Missouri player charged for hitting player with helmetPLATTE CITY, Mo. (AP) — A Missouri high school football player was charged Tuesday with assault for allegedly ripping off another player's helmet during a game and hitting him in the head with it, giving him a concussion.
PLATTE CITY, Mo. (AP) — A Missouri high school football player was charged Tuesday with assault for allegedly ripping off another player's helmet during a game and hitting him in the head with it, giving him a concussion.
Colin W. Byrd, a 17-year-old center for Platte County R-3 High School, is charged with misdemeanor assault for the incident that occurred Oct. 18 during a game against Winnetonka High School, Platte County Prosecutor Eric Zahnd said.
Byrd's lawyer, Anthony Bologna said he was still investigating the incident, which called "very unfortunate."
"Tempers were involved, and unfortunately it sounds like somebody got hurt," Bologna said.
While the teenager told investigators he didn't intentionally hurt the other player, whom authorities have identified only as "J.R.," Bologna said he didn't want to comment on whether his client denies the allegations.
"We haven't fully investigated, and he's not in a position to make a statement at this point," Bologna said.
According to the probable cause statement, an official at the game said Byrd and J.R. were headed out of bounds on a kickoff return, and that once out of bounds, Byrd twisted J.R.'s helmet off and intentionally struck him in the head with it. Byrd was ejected from the game.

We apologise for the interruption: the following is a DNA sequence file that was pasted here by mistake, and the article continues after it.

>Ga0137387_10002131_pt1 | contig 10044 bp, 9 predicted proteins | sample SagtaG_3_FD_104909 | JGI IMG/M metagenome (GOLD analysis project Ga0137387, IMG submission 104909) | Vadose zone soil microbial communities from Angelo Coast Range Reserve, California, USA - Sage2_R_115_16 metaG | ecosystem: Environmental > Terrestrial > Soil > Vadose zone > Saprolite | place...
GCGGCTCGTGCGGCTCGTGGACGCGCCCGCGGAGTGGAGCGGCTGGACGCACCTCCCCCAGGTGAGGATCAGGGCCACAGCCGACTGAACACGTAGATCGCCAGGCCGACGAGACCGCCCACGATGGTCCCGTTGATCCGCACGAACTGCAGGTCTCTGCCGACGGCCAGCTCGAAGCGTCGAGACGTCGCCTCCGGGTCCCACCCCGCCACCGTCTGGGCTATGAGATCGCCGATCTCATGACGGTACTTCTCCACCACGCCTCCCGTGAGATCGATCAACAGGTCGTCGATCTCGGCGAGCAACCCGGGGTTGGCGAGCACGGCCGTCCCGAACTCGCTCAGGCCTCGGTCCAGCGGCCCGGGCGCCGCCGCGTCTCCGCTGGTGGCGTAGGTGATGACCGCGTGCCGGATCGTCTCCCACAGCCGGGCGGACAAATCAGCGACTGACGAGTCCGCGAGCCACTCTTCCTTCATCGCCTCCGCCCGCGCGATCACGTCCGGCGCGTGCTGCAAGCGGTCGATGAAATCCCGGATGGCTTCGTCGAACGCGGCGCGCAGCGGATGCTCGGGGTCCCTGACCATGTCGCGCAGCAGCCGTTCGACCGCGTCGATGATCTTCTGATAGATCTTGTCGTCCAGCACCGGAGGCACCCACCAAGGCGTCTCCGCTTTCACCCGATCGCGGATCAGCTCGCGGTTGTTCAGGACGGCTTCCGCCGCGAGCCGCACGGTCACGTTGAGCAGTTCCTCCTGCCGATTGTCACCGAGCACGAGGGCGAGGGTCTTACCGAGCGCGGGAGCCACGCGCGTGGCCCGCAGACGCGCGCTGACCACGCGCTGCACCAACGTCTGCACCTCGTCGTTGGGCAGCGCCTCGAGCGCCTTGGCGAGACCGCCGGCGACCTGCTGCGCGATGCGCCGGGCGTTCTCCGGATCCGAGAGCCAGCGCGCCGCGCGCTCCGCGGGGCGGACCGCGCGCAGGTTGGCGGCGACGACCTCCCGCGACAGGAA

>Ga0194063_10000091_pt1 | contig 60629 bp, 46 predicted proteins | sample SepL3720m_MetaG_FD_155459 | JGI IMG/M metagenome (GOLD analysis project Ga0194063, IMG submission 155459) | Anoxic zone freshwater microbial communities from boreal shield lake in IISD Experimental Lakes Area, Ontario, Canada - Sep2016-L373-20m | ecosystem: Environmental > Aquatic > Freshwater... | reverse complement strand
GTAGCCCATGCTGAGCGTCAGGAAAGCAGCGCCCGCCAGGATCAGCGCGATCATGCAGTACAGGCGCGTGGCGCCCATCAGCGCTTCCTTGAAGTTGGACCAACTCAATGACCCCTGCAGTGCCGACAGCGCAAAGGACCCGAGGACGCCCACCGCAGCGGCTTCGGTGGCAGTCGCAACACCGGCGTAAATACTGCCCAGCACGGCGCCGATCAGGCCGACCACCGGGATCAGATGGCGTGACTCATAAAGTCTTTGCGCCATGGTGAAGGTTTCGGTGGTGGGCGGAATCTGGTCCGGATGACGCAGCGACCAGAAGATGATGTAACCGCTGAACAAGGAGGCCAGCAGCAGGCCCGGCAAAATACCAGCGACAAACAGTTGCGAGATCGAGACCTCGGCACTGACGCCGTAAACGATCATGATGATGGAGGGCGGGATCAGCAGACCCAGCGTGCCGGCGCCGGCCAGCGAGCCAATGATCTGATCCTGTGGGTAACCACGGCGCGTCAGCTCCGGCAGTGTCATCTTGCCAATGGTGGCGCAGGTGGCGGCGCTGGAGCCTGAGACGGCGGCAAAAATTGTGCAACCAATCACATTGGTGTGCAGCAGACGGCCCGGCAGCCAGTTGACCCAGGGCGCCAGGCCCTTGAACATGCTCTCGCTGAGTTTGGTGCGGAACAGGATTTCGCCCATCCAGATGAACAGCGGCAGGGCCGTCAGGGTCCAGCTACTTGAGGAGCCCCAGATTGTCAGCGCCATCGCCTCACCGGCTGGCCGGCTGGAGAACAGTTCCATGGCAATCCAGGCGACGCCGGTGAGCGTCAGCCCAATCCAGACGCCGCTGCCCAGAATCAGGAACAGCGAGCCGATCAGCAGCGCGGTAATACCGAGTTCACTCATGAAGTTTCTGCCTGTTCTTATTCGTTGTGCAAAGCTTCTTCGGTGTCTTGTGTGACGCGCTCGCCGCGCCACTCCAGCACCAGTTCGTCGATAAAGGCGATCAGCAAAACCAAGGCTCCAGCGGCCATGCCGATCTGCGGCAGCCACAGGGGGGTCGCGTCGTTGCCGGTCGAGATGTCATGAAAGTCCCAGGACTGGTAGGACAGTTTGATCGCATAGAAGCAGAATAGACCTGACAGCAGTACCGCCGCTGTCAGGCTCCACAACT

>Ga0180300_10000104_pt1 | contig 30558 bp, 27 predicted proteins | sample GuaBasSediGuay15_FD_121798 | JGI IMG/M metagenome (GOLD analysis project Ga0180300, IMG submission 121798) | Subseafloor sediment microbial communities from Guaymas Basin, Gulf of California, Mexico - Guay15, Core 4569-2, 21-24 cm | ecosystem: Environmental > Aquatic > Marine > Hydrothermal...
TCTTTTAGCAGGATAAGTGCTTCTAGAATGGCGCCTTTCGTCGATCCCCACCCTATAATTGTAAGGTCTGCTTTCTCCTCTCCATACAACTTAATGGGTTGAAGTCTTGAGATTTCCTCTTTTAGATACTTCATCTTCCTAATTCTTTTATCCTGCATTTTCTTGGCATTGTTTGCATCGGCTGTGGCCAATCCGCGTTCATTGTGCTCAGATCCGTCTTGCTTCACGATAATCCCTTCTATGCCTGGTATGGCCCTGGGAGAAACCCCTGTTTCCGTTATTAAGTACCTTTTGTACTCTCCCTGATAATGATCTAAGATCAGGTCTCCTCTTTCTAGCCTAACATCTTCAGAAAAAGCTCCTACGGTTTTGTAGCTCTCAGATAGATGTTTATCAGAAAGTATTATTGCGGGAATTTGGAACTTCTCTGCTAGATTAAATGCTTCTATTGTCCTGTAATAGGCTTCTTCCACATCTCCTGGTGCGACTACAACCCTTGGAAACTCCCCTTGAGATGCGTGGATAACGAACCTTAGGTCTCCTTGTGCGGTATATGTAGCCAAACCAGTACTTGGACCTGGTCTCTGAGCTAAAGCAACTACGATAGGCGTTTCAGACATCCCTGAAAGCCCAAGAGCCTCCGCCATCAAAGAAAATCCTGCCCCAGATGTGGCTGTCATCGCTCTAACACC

"Football players consent to physical contact and the possibility of injury every time they walk onto the field," Zahnd said. "And even conduct that draws a penalty is almost never criminal. In this case, however, we allege what happened that night was not football."
According to the probable cause statement, Byrd told investigators that J.R.'s "helmet ended up in my hand and I just went back to throw it behind me and ended up hitting him."
The probable cause statement says J.R. suffered a "significant concussion for which he is still under doctor's care." Zahnd said J.R. has not yet been able to return to school and continues to deal concussion symptoms.
"The official told investigators he had been officiating football games for more than 20 years and had never seen anything like it," Zahnd said.
Byrd, who is not in custody, faces up to a year in jail, Zahnd said.
Jason West, spokesman for the Missouri State High School Activities Association, said if Byrd is convicted he would be ineligible to play high school football until he has completed any sentencing requirements, including probation or community service.
MSHSSA was also informed this week that Boone County has been investigating possible charges against a soccer player after a fight broke out during a recent game in St. Louis, West said. Other than these two incidents, he said MSHAA has not had to deal with high school athletes being charged with crimes for conduct during games.
West said MSHAA also has a bylaw that addresses citizenship.
"This bylaw has been put in place for a few years now, and the schools have done a pretty good job of educating their athletes, saying you need to be responsible and your actions do carry consequences, not only on the field but off the field," West said.